Gerald Duffy's chapter makes two points that I think bear highlighting.   First, good teachers are very direct and explicit about what they are teaching, even when they are teaching more abstract skills such as comprehension and self-monitoring. Second, good teachers are very good at explaining things "on the fly."  That is, they don't follow a script -- they interact with their students, come up with very creative ways to explain concepts, and monitor their students' understanding.  That kind of talent does not come in a teacher's manual, and it can not be bought in a box.  You have to cultivate that kind of talent.



Reading Comprehension Difficulties: Processes and Intervention
Edited by Cesare Cornoldi and Jane Oakhill
Published in 1996 by Lawrence Erlbaum Publishing

I have a very, very dog-eared copy of this book near my desk.  I refer to it quite often.  This is a compilation of chapters written by some of the leading reading and literacy researchers.  Most of the chapters are on the more esoteric and abstract level -- models of reading are summarized, and descriptions of research evidence for those models is provided.  One of my favorite chapters in this book is the first chapter by Gough, Hoover, and Peterson on the "Simple View of Reading" that begins with the line, "Only a fool would deny that reading is complex."  Being a student of Phil Gough's, I also found Stothard and Hulme's chapter comparing reading comprehension and decoding difficulties to be a refreshing summary of the lack of evidence (if I can say such a thing) for special reading comprehension difficulties in the presence of good decoding and language comprehension skills.  I also found the chapter by Barnes and Dennis on neurological foundations of reading difficulties to be fascinating, but it is quite technical -- I wouldn't describe it as easy reading material.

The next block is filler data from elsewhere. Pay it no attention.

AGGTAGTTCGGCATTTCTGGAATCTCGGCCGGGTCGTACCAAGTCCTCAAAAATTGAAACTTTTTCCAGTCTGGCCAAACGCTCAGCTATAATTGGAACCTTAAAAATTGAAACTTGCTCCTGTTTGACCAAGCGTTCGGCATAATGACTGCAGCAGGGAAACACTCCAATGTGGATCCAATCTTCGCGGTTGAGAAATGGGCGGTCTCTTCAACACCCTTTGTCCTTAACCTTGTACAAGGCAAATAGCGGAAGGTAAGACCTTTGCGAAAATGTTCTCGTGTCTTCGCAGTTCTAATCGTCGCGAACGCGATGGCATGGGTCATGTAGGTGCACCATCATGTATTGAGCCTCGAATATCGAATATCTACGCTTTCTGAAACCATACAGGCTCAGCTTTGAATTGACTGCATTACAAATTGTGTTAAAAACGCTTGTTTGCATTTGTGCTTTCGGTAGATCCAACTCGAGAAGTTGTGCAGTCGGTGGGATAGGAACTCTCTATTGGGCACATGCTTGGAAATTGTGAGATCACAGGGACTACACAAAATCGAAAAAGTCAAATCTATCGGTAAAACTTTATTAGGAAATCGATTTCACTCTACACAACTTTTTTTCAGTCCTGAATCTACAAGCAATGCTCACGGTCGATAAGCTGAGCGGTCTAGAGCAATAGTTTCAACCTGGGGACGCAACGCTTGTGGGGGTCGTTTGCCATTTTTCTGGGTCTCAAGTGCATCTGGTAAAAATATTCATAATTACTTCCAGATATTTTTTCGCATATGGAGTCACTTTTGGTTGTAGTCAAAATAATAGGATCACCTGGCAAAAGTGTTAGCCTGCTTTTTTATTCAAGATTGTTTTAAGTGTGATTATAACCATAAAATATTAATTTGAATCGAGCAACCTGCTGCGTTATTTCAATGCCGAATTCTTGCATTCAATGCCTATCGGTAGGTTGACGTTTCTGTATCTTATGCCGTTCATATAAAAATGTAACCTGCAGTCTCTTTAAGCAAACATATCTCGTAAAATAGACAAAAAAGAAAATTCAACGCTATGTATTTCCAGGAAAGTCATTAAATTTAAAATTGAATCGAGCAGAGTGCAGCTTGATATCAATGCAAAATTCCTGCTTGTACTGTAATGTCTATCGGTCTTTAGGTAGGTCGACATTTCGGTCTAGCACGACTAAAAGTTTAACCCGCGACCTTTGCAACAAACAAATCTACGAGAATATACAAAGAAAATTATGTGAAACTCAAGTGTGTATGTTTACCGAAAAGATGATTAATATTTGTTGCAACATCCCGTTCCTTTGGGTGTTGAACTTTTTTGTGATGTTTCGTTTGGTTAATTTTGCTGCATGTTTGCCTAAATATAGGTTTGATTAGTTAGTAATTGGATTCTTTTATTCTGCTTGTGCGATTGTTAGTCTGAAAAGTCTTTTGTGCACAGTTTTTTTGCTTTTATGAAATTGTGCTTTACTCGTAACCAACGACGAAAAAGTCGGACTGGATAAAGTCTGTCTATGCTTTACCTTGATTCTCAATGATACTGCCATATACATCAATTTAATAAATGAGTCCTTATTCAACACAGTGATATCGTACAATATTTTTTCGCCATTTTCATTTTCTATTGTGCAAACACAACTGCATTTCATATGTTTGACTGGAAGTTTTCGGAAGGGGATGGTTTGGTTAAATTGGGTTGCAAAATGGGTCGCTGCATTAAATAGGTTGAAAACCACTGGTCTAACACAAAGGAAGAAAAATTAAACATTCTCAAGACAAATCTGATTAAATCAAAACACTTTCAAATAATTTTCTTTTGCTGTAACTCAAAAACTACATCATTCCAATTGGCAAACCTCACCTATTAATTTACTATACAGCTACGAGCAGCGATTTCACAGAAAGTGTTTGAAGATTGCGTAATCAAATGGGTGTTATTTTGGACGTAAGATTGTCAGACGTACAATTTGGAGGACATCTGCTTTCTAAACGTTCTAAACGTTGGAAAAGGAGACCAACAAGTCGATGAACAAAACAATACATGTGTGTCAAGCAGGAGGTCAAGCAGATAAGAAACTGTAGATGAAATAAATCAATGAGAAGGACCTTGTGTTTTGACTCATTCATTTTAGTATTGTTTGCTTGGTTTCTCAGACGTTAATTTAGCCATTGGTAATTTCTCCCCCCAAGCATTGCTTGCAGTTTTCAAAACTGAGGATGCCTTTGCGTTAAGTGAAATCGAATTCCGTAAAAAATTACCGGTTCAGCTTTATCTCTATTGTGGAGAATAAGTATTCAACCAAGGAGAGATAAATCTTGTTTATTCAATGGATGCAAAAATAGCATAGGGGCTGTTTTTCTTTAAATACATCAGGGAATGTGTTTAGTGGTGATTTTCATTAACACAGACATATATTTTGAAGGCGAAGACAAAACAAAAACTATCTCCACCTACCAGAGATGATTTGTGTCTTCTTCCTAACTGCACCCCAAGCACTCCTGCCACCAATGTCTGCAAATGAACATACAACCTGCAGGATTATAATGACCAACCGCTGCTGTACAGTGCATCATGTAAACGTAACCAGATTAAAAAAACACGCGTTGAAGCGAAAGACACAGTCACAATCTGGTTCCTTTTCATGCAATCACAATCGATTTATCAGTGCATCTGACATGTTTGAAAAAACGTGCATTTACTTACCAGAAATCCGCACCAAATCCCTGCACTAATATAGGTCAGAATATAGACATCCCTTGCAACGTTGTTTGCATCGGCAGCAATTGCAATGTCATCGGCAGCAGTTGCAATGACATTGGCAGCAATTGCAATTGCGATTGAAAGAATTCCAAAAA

In fact, that is a good way to summarize this book.  It is quite interesting to the more wonkish individuals who want to understand research models for reading and comprehension, but it isn't a good book for the feint of heart.  There is very little in this book that can be directly applied in a classroom, but as a whole, for people who want to hone their reading-research expertise, this is a good summary of research related to the sources of comprehension difficulties.



Reading and Linguistic Development (From Reading Research to Practice Series)
by Paula Menyuk, ED.D. Paula Menyuk
Published in 1999 by Brookline Books

This book is one in a series of books that I heartily recommend (not just this book, but all of the books in this series).  The series is called "From Reading Research to Practice: A Series for Teachers." The series was edited by Jeanne Chall, and every book in the series is short, concrete, and very useful.

The "Simple View" of reading that has proven to be so robust describes two critical elements that are necessary for successful reading comprehension (See S is for Simple View of Reading).  First, the reader must possess fluent decoding skills, and second, the reader must possess adequate levels of language comprehension.  The product of these two skills is directly related to the reader's ability to read and understand text.

With that in mind, there is a lot to be said for teachers understanding language development and it's relationship to reading development.  This book succinctly describes how children build upon language comprehension skills to develop reading comprehension skills, and then describes the evolving relationship between language and reading comprehension skills throughout the grades.  Like all books in this series, explicit advice is offered to the teacher about how to address language and reading comprehension instruction in the classroom, and how that instruction should change as the student progresses through the grades.




BalancedReading.com  •  P. O. Box 300471  •  Austin, TX  78703

Do you have comments or questions about this site?

Would you like to contribute material or information to this site?

Contact Us.

Last Updated 1-1-05